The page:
It’s a little arbitrary, really. I just wanted to excite and challenge our writers. Last year, we did Mga Binalaybay sang Paghihgugma/Love Poetry, but I didn’t want to be predictable and do it again. This year, I was torn between poems about Iloilo and poems about water. I thought that although Guimarasnons, Negrenses, and other Panaynons can write poems about Iloilo, the topic could be very limiting. On the other hand, water seems to lend itself to so many possibilities: we are island people, after all, surrounded by the sea and the Pacific ocean; we have great rivers, springs, waterfalls, rains, storms, typhoons, floods, monsoons; we cry, we bathe, we get thirsty. Just think about it: rain and crying, dewdrops and rainbows, the sexy sweat, the pool of drool, even urinary incontinence! The world is 80% water, and humans are 84% water. Why shouldn’t we have a poetry contest about water?

Is the contest open to everyone?

Of course. I mean, everyone with access to the internet, that is, because the contest is only open online. However, as to the participant’s age, ethnicity, geography, and whatnots, Peter’s Prize does not discriminate against anyone. Young and old, veterans or novice writers, native speakers or just second language learners from all over the Philippines [in fact, the world!] are all welcome. There are no entry fees for the contest; and for more chances of winning, participants can send as many entries as they want. Otidiinkapasina?

What are your expectations for this contest?

I foresee a lot of sob poems, and that’s not necessarily bad. In fact, I think that longer Hiligaynon poems generally tend to speak more of tragedy than comedy. For example, our funny paktakons and hilarious luwas are very short, but our great lyrics and ngoyngoys are usually at least nine lines.

Brash, Brazen & Brilliant column
© Peter Solis Nery and Iloilo Metropolitan Times: April 11, 2014


What books have you prepared for your fans for 2014?

We are just starting the second quarter so I really don’t know how this year will end, but I’m seriously looking at the publication of The Peter Solis Nery Foundation’s “The Best of Hiligaynon Writing” series for this year. The content material for the book/s will come from the Peter’s Prize competitions so they are already at hand just waiting for my time to clear up for its editing and book design. At least one book was supposed to come out last December, but I was sidetracked by the demands of my regular paying job as a nurse, which until this month was a priority. And then, there was my big move from California to Maryland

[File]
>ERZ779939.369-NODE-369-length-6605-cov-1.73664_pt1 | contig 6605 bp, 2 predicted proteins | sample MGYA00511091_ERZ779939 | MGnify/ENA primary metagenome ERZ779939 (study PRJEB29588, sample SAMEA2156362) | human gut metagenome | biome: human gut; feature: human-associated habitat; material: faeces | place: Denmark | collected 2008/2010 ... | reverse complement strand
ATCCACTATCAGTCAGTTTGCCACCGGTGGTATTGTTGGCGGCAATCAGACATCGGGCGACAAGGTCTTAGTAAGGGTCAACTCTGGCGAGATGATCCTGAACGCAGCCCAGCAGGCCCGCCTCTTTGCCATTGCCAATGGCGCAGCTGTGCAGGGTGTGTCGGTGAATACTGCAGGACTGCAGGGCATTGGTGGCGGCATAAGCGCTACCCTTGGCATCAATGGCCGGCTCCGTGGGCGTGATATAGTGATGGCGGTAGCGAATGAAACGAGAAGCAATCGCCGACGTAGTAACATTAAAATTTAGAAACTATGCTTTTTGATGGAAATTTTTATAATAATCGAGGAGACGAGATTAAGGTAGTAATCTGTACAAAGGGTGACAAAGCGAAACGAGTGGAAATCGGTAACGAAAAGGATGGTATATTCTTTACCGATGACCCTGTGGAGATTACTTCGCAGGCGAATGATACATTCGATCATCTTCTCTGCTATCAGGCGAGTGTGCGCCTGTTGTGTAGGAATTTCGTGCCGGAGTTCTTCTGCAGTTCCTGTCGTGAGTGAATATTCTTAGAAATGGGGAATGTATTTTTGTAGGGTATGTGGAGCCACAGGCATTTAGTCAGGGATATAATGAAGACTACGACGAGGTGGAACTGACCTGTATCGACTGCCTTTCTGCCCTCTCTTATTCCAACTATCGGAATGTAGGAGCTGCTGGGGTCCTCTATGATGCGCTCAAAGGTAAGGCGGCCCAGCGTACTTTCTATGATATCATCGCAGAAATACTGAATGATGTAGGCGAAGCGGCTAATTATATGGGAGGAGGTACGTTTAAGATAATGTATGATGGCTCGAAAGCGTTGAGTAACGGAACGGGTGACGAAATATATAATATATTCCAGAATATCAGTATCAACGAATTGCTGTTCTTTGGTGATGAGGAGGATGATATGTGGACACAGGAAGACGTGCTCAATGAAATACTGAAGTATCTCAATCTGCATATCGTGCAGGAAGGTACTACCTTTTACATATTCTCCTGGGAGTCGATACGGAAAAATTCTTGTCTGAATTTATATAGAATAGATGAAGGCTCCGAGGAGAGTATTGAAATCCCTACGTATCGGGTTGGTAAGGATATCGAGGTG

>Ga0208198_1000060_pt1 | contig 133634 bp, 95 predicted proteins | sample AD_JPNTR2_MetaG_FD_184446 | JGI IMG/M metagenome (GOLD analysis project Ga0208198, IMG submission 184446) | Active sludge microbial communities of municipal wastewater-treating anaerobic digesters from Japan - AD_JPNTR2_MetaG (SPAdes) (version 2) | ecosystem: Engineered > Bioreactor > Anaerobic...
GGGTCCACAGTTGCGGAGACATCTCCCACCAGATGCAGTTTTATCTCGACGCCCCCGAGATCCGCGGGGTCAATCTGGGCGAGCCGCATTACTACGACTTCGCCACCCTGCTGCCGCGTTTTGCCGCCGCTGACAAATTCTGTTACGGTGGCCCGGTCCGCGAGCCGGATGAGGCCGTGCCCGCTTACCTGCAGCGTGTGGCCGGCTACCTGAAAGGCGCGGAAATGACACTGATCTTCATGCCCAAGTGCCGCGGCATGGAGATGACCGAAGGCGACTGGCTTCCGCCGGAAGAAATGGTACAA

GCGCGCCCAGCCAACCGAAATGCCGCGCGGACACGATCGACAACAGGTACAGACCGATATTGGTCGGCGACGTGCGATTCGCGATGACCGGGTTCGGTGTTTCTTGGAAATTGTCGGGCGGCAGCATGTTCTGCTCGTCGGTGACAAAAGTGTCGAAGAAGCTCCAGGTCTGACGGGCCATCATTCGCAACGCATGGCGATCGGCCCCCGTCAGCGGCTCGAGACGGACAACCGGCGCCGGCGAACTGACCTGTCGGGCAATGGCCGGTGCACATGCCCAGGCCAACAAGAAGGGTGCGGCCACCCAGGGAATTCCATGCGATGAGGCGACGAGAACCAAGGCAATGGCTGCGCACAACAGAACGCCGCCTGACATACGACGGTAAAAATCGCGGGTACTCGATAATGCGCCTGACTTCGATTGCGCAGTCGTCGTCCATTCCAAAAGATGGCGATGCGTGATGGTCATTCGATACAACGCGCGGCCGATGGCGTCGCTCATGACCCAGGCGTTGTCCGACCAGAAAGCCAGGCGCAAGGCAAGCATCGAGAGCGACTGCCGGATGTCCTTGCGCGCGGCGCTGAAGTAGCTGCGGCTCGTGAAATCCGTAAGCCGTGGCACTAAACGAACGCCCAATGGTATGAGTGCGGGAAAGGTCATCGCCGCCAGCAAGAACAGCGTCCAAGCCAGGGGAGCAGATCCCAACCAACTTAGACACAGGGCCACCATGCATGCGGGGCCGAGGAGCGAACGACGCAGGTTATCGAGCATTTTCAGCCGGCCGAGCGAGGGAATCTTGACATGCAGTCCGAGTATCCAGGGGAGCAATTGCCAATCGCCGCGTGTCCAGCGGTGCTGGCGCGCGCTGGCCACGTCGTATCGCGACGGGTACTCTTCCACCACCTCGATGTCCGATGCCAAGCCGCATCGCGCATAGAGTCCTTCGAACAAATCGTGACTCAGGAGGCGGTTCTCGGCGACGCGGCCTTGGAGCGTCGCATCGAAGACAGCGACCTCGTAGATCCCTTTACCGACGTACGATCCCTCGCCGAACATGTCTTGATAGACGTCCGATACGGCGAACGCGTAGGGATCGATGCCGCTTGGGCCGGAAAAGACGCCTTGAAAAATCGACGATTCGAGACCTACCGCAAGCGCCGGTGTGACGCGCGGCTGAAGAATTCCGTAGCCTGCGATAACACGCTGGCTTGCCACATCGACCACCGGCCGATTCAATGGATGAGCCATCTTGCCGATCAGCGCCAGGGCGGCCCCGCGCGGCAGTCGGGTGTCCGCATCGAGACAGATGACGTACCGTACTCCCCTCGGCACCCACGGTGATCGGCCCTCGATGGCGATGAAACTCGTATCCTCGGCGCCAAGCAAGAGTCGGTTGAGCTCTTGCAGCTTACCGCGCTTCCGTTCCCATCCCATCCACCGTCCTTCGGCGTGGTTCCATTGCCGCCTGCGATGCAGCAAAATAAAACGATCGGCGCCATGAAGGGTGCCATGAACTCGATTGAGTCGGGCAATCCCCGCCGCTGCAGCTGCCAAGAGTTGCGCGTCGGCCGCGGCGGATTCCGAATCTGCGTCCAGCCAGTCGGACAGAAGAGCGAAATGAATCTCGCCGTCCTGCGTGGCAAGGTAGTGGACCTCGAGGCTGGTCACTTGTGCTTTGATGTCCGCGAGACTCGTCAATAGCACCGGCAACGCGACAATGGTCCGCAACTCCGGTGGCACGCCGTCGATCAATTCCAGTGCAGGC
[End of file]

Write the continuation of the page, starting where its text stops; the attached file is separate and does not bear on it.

So, you are still going to publish a book this year?

At the very least, I will edit the anthology of the new Hiligaynon writings that came out of the 2013 Peter’s Prize. That’s a promise from The Peter Solis Nery Foundation, and we have a budget for it. Our mission-vision is clear: to promote, preserve, and propagate Hiligaynon literature through research, publications, education, and dissemination. I think that we are doing a fairly good job of promoting and propagating literature with our Peter’s Prize contests. Publishing the materials we gathered is the next logical step to actualize our mission to preserve and disseminate Hiligaynon literature. It is my pride and honor to be true to our Foundation’s objectives, and to be truly active in our commitment to give our Hiligaynon language the glory and dignity it deserves.

excerpt from Brash, Brazen & Brilliant column
© Peter Solis Nery and Iloilo Metropolitan Times: April 18, 2014


What is Poem-a-thon?

I’m a marathoner. I may just have done it only once or twice, but if I don’t ever run again for the rest of my life, I’ll die happy knowing that I have finished a full marathon. I’m the guy who goes the distance. As it is with running, so it is with my poetry. So I push the envelope and just do a poetry marathon. What about challenging myself to write poetry for thirty days? That’s the Poem-a-thon: a challenge of writing at least one poem a day everyday in May. To make that even more exciting, I do it in the public eye, posting my daily poems on Facebook.

What gave you the idea?

I’m retired only from Nursing, but not from my writing life. I just don’t want to deteriorate, so I push myself a little doing what makes me even more creative. I think that performing the challenge in the public eye is a pretty good motivation. People can cheer me on when I get tired and weary, just like in the marathon. Then, I thought, why not also invite other people to join me in the challenge. And that lead me to the idea of the workshop.

An online poetry workshop?

Yes. I figured that I can also involve people from all parts of the world if I do it online so I did it on Facebook. Right now, I have participants from Iloilo, Negros, Metro Manila, Hong Kong, and Saudi Arabia. I invited a few poet-friends to be senior critics, but they didn’t last long enough, or didn’t show up at all. I guess they hate the adjective senior. Haha! But it’s all good. I’m pretty competent as a critique, and workshop director. Haha!

How are the participants?